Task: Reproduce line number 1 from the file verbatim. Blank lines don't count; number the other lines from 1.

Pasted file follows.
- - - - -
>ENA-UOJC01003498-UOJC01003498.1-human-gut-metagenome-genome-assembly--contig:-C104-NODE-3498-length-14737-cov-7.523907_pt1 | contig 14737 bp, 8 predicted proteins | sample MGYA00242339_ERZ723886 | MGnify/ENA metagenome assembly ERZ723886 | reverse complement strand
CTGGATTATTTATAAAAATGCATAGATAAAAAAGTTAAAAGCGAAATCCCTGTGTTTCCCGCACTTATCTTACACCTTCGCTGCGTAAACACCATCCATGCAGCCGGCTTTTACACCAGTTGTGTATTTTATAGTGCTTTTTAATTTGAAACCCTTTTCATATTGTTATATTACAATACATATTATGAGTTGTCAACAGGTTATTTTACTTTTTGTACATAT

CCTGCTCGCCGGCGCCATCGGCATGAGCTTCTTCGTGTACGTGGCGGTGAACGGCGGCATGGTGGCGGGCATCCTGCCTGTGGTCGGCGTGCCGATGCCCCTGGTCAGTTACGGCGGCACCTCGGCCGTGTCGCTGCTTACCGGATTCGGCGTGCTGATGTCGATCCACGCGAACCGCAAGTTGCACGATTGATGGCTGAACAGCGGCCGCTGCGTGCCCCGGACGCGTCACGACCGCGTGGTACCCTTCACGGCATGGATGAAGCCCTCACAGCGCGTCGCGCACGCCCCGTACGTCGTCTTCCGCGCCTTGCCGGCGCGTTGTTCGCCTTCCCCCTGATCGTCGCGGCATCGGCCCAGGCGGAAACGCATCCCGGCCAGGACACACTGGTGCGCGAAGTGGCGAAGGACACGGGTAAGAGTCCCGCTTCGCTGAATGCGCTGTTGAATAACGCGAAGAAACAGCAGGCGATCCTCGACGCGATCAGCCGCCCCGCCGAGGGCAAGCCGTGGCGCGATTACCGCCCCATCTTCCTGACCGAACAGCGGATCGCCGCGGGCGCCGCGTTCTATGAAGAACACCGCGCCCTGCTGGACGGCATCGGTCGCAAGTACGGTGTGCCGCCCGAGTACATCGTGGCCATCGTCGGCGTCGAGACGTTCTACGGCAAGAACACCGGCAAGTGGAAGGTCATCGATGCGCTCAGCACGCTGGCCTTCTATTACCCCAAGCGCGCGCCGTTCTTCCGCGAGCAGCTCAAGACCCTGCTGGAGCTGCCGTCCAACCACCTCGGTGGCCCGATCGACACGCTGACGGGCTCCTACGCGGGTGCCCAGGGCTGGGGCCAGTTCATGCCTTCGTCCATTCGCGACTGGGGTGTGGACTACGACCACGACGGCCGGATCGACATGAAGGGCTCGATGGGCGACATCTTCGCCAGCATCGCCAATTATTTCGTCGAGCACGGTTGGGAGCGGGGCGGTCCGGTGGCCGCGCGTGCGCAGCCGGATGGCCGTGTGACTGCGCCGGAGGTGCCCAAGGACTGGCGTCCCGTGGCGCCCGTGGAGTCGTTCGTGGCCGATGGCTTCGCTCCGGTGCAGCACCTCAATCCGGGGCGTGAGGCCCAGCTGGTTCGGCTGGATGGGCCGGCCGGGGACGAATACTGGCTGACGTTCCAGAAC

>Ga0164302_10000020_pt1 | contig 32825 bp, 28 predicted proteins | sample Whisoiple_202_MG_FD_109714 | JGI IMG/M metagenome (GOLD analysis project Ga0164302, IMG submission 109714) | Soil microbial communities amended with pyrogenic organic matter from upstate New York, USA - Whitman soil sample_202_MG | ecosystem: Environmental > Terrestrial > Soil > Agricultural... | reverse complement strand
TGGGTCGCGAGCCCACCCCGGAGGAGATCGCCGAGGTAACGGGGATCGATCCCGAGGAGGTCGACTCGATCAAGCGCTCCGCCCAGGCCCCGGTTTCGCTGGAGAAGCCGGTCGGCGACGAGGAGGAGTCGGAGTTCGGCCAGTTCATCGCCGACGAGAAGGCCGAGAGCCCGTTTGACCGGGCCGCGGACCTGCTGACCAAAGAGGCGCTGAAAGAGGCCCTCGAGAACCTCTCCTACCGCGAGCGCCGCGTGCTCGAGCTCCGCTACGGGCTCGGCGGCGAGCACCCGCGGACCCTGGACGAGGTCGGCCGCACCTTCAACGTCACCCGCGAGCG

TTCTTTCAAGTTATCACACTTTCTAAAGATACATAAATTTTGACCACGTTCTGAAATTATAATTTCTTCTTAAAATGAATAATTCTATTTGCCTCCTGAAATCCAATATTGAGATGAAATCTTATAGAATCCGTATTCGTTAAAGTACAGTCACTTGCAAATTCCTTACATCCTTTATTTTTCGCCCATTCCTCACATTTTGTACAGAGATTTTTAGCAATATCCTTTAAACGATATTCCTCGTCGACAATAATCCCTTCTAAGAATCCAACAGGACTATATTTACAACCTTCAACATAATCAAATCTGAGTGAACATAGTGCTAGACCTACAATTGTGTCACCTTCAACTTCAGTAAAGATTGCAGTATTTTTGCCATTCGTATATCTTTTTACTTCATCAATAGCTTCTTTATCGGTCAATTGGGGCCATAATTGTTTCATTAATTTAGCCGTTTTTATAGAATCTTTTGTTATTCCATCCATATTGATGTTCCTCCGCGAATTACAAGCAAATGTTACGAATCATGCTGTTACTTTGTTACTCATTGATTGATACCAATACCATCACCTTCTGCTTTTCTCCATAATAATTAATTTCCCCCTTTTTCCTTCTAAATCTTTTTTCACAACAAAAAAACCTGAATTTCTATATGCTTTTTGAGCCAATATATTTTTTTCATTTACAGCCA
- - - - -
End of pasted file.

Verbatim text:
>ENA-UOJC01003498-UOJC01003498.1-human-gut-metagenome-genome-assembly--contig:-C104-NODE-3498-length-14737-cov-7.523907_pt1 | contig 14737 bp, 8 predicted proteins | sample MGYA00242339_ERZ723886 | MGnify/ENA metagenome assembly ERZ723886 | reverse complement strand